Can Muslims eat food prepared by Christians?
The Qur'an seems to permit Muslims to eat Christian food:This day are (all) things good and pure made lawful unto you. The food of the People of the Book is lawful unto you and yours is lawful unto them. (Q 5:5) Sunni Muslims believe that although Christians and Jews may become impure because they handle unclean substances and do not purify themselves, they are nonetheless clean in themselves. So Sunnis will eat with Christians and Jews on condition that the food prepared does not contain any unclean substances (pork, wine, etc.). Some Sunnis, exemplified by Abu'l A‘la Mawdudi, will eat meat offered by Christians only if it was slaughtered according to halal rules. Others, such as Yusuf al-Qaradawi, interpret the Qur'anic verse above to mean that any meat offered by Christians is acceptable.In contrast, the Shi‘a consider all non-Muslims, including Christians and Jews, to be impure and polluting. Shi‘as will not eat with Christians nor eat food prepared by Christians, as they believe it to be inherently unclean.
Foods prohibited in the Qur'an
The Qur'an prohibits Muslims from consuming the following categories of food: pork, carrion, anything with blood still flowing out, animals that have been slaughtered with the invocation of a name other than the name of Allah, and wine.O ye who believe! eat of the good things that We have provided for you and be grateful to Allah if it is Him ye worship. He hath only forbidden you dead meat and blood and the flesh of swine and that on which any other name hath been invoked besides that of Allah but if one is forced by necessity without wilful disobedience nor transgressing due limits then is he guiltless. For Allah is Oft-Forgiving Most Merciful. (Q 2:172-172)They ask thee concerning wine and gambling. Say: "In them is great sin and some profit for men; but the sin is greater than the profit." (Q 2:219)
Foods prohibited in the hadith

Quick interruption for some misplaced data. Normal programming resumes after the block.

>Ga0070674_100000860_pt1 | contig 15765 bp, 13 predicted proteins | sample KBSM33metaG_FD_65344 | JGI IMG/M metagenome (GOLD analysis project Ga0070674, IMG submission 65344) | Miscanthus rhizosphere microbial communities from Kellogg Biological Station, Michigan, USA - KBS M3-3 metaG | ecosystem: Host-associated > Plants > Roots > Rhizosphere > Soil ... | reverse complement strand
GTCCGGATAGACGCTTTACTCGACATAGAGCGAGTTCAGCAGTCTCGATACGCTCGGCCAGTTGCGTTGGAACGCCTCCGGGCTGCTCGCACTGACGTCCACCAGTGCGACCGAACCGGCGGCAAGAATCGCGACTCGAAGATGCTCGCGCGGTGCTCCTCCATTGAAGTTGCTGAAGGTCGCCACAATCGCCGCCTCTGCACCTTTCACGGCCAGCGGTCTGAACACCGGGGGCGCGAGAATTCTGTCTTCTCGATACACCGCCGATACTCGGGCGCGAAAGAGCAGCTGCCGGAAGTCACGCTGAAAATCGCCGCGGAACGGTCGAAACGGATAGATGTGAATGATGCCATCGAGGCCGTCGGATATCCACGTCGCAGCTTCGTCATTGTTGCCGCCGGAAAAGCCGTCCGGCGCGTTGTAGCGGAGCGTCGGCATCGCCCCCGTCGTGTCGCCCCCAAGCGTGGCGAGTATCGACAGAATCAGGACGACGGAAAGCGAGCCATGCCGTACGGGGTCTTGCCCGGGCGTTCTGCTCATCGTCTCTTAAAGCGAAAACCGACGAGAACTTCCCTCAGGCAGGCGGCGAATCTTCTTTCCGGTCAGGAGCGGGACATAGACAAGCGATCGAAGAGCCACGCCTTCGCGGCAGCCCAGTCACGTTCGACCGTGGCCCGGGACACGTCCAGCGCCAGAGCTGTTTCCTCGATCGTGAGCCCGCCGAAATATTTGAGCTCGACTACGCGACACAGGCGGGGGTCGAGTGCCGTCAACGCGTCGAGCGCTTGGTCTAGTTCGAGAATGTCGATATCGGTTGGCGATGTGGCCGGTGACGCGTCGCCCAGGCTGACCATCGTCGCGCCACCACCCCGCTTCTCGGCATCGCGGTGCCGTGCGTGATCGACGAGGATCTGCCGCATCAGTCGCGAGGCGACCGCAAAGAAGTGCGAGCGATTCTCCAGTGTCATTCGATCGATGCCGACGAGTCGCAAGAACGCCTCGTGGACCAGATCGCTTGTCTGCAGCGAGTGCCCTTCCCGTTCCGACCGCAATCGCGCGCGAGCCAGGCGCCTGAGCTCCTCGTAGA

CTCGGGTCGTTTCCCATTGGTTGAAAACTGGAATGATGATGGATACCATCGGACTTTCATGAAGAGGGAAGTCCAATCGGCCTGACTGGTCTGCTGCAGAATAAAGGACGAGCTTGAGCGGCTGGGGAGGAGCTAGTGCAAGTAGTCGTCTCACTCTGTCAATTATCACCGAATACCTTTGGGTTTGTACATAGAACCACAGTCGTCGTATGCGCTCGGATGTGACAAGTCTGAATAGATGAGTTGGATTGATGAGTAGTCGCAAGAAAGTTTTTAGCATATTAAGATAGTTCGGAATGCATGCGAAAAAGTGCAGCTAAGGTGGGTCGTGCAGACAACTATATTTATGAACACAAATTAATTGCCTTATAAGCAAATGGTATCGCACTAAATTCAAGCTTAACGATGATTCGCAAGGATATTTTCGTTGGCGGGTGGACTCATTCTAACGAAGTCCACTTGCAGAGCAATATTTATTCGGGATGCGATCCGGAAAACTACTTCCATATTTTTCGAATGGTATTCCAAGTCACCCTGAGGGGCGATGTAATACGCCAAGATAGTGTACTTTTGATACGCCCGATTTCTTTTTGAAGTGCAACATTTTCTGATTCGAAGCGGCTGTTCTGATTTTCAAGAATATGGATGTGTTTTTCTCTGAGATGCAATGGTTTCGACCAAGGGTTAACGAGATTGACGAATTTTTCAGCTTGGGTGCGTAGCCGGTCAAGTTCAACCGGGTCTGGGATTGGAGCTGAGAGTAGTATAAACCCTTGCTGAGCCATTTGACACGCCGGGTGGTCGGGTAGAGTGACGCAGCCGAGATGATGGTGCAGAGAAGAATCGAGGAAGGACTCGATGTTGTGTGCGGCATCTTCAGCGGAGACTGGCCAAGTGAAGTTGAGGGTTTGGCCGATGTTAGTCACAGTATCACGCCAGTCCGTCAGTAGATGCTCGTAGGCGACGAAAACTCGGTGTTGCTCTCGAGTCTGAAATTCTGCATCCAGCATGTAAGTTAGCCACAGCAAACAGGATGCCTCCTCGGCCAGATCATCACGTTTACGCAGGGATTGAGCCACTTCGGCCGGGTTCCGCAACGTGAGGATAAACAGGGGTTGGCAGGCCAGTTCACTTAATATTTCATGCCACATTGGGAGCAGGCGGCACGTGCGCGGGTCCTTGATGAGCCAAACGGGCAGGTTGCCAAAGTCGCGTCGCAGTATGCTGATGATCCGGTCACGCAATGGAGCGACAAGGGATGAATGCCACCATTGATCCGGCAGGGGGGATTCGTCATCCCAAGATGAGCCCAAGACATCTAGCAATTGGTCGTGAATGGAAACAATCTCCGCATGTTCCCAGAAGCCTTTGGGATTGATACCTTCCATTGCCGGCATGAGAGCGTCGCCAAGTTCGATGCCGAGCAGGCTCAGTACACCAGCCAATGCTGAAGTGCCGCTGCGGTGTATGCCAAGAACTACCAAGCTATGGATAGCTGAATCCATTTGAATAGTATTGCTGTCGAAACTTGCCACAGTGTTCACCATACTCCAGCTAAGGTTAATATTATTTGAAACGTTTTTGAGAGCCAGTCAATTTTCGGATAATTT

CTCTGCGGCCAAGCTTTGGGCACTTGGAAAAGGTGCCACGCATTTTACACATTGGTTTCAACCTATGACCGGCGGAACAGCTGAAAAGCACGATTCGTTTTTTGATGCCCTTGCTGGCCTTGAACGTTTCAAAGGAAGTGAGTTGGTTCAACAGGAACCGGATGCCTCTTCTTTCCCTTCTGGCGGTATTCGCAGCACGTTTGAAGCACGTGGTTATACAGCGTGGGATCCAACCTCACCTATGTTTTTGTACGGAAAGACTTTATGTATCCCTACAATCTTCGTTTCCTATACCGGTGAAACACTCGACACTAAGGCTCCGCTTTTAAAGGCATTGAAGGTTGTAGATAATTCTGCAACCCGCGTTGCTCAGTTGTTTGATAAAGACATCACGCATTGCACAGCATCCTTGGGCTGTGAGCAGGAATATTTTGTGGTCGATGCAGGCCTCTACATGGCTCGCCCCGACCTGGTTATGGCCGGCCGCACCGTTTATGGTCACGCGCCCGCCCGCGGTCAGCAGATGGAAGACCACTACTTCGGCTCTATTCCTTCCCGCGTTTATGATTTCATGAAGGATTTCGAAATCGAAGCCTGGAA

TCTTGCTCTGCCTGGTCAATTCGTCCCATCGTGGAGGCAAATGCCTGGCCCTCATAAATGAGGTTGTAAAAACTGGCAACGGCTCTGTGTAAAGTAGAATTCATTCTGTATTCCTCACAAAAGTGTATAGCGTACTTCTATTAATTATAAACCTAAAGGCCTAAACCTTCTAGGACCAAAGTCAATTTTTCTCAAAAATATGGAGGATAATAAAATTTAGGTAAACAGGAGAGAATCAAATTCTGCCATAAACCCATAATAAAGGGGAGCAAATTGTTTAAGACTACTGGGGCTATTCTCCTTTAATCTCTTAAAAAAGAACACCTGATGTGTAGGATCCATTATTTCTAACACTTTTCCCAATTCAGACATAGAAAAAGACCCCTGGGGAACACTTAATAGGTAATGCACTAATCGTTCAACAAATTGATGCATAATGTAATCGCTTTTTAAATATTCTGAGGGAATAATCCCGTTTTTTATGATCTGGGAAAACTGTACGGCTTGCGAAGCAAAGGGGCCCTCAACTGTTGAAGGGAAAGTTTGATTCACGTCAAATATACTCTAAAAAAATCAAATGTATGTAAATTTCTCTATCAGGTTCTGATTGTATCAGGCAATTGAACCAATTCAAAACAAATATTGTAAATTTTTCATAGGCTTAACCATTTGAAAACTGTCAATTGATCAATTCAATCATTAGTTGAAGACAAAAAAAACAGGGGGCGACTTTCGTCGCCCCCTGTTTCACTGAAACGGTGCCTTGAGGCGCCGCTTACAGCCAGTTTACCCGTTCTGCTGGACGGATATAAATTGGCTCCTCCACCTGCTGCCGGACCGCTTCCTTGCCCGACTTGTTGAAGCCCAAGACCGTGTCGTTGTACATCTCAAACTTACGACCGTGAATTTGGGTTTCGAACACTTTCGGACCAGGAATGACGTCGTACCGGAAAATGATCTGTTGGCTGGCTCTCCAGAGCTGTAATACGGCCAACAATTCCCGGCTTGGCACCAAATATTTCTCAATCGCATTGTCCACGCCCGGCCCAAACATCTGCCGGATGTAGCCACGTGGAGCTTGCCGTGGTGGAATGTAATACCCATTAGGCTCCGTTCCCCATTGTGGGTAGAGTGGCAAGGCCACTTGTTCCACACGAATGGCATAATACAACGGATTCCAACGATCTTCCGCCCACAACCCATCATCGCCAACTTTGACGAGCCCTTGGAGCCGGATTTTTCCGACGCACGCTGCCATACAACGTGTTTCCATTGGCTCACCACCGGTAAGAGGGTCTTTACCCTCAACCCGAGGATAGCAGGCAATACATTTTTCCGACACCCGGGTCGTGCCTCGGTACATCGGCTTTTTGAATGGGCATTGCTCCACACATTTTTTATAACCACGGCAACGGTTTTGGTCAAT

The hadith prohibitions regarding food include all beasts and birds of prey such as dogs, lions, tigers, owls and eagles. Forbidden also are frogs, crocodiles and turtles, worms, flies and cockroaches, and poisonous animals such as rats, snakes, centipedes and scorpions. In addition Muslims are forbidden from eating meat that has been cut off from a live animal.Fish and most sea creatures can be eaten without slaughtering and bleeding and are exempt from the category of "carrion". In other words, seafood is permitted whether it comes out of the water dead or alive. Muslims are also permitted to eat dead locusts.Yahya related to me from Malik from Abu'z-Zinad from Abu Salama ibn Abd ar-Rahman that some people from al-Jar came to Marwan ibn al-Hakam and asked him about eating what was cast up by the sea. He said, "There is no harm in eating it." Marwan said, "Go to Zayd ibn Thabit and Abu Hurayra and ask them about it, then come to me and tell me what they say." They went to them and asked them, and they both said, "There is no harm in eating it." They returned to Marwan and told him. Marwan said, "I told you." Malik said that there was no harm in eating fish caught by magians, because the Messenger of Allah, may Allah bless him and grant him peace, said, "In the sea's water is purity, and that which is dead in it is halal." Malik said, "If it is eaten when it is dead, there is no harm in who catches it." (Al-Muwatta, Vol. 25, No. 12) While the only drink forbidden by the Qur'an is wine (khamr), this prohibition has been extended by the hadith to including all intoxicating substances, especially those containing alcohol.Narrated Aisha. The Prophet said, "All drinks that produce intoxication are Haram (forbidden to drink)." (Bukhari, Vol. 1, No. 243).